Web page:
Asthma remains a significant cause of morbidity and mortality throughout the world. Patients presenting with near-fatal asthma provide a unique population in which to study the variables that contribute to asthma-related mortality. By identifying high-risk patients, using objective and subjective measures to detect severe exacerbations, and initiating early medical intervention, the morbidity and mortality of asthma can be reduced.
In the May 2005 issue of The Journal of Respiratory Diseases, we reviewed the risk factors associated with life-threatening asthma. In this article, we will focus on management strategies.
Standard therapies for severe asthma include ß-agonists, oxygen, and corticosteroids (Table). ß-Agonists remain first-line therapy for patients with exacerbations of any degree of severity (Figure 1).1 These agents, with the exception of the long-acting agents, induce bronchodilation with a rapid onset of action. Patients with life-threatening asthma may have significant bronchoconstriction, airway edema, and inflammation, and may require high doses or repeated doses of ß-agonists before showing a sufficient response.
Numerous studies have indicated that administration of ß-agonists via metered-dose inhaler with spacer is as effective as nebulized treatments.2,3 Reports in the litera-ture suggest that continuous nebulization may be beneficial in the most severe asthma exacerbations.4 Levalbuterol, an isomer of racemic albuterol, may play a role in managing refractory asthma,5 particularly in patients with ischemic heart disease or severe tachycardia. Levalbuterol is reported to have fewer side effects, since the bronchodilatory effects of albuterol result from activity of the R-isomer, while the side effects may result from the S-isomer.5 In a subset of patients with severe asthma, a dose-dependent relationship existed when higher doses of levalbuterol were used.6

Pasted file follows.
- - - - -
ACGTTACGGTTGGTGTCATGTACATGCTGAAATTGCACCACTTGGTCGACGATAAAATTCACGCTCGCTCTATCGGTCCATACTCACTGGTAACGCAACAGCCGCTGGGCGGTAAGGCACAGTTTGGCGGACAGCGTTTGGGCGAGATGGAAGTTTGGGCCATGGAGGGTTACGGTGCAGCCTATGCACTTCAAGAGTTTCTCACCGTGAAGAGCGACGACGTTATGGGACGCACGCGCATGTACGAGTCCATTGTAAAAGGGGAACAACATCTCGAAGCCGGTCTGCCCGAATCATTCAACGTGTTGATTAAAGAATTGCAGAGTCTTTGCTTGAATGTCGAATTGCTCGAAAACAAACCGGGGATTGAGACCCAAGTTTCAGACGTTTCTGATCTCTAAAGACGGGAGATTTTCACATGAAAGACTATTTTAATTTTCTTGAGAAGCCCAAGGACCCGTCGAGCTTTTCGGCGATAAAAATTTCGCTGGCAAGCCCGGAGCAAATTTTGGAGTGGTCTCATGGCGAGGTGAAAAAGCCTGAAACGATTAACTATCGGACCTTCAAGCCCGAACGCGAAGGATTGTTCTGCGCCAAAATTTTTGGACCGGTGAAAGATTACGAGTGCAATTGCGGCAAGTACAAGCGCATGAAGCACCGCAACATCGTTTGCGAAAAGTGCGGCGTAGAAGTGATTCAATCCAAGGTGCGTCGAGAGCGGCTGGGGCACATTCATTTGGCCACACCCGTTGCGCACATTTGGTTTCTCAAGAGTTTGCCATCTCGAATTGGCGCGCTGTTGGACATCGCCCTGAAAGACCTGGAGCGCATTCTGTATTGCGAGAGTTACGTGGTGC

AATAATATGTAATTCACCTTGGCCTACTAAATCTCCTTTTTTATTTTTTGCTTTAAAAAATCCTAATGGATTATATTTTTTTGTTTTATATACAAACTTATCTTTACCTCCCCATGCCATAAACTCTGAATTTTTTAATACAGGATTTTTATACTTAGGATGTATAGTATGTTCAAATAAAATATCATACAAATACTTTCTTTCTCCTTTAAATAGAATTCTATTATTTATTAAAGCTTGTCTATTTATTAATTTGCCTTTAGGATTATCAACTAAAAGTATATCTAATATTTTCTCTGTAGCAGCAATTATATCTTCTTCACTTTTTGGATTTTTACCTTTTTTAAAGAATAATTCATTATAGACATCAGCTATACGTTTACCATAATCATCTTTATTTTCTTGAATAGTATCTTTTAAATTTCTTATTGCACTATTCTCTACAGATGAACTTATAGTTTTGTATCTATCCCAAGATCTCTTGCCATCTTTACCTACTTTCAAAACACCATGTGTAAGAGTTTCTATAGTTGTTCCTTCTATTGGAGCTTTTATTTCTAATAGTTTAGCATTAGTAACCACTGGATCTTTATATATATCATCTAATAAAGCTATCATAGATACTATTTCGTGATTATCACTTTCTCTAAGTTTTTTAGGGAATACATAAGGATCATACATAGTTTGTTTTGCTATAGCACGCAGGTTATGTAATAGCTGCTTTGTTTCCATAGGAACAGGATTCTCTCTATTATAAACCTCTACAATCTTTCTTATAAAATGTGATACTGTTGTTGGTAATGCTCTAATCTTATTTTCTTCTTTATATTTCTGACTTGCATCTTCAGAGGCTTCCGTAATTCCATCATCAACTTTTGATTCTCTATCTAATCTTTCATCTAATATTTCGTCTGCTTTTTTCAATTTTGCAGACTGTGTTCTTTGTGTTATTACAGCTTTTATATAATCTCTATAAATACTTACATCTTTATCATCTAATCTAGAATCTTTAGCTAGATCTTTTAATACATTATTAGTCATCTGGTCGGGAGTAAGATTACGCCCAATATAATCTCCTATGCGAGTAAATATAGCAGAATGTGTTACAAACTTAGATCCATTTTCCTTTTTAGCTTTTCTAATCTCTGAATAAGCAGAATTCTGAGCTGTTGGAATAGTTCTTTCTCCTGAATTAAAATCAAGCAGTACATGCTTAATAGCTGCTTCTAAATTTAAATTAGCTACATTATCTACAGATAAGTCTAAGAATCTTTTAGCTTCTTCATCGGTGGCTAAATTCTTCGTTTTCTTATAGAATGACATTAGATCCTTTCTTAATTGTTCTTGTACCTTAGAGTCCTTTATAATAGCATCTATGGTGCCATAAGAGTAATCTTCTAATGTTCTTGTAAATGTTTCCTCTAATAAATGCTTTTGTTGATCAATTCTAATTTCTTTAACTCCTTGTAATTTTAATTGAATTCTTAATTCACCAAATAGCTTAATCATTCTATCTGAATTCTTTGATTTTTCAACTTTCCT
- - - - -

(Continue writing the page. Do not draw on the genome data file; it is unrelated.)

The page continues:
Nebulized doses of levalbuterol range from 0.63 to 1.25 mg in adults, but a dose of 2.5 mg should be considered in those with severe asthma. One study demonstrated a dose-response curve with doses ranging from 0.31 to 2.5 mg in children with severe exacerbations.6
Intravenous ß-agonists have not been shown to be of more benefit than inhaled ß-agonists in European studies.7,8 Although most patients respond to inhaled ß-agonists, some may benefit from systemic treatment. Appel and associates9 performed a randomized controlled trial of patients with acute asthma. In this double-blind cross-over study, patients with a peak expiratory flow rate (PEFR) of less than 150 L/min received inhaled metaproterenol or subcutaneous epinephrine(Drug information on epinephrine). At 120 minutes, 61% of those who received metaproterenol had improved PEFR, compared with 89% of those who received epinephrine. Patients in whom initial therapy failed had symptoms for a significantly longer duration before presentation, suggesting that marked inflammation and mucous plugging may result in a suboptimal response to inhaled medications.9 The results of this study do not clearly define the role of systemic ß-agonists in the treatment of life-threatening asthma, but they suggest that a trial of subcutaneous ß-agonists should be considered in patients who fail to respond to inhaled medications.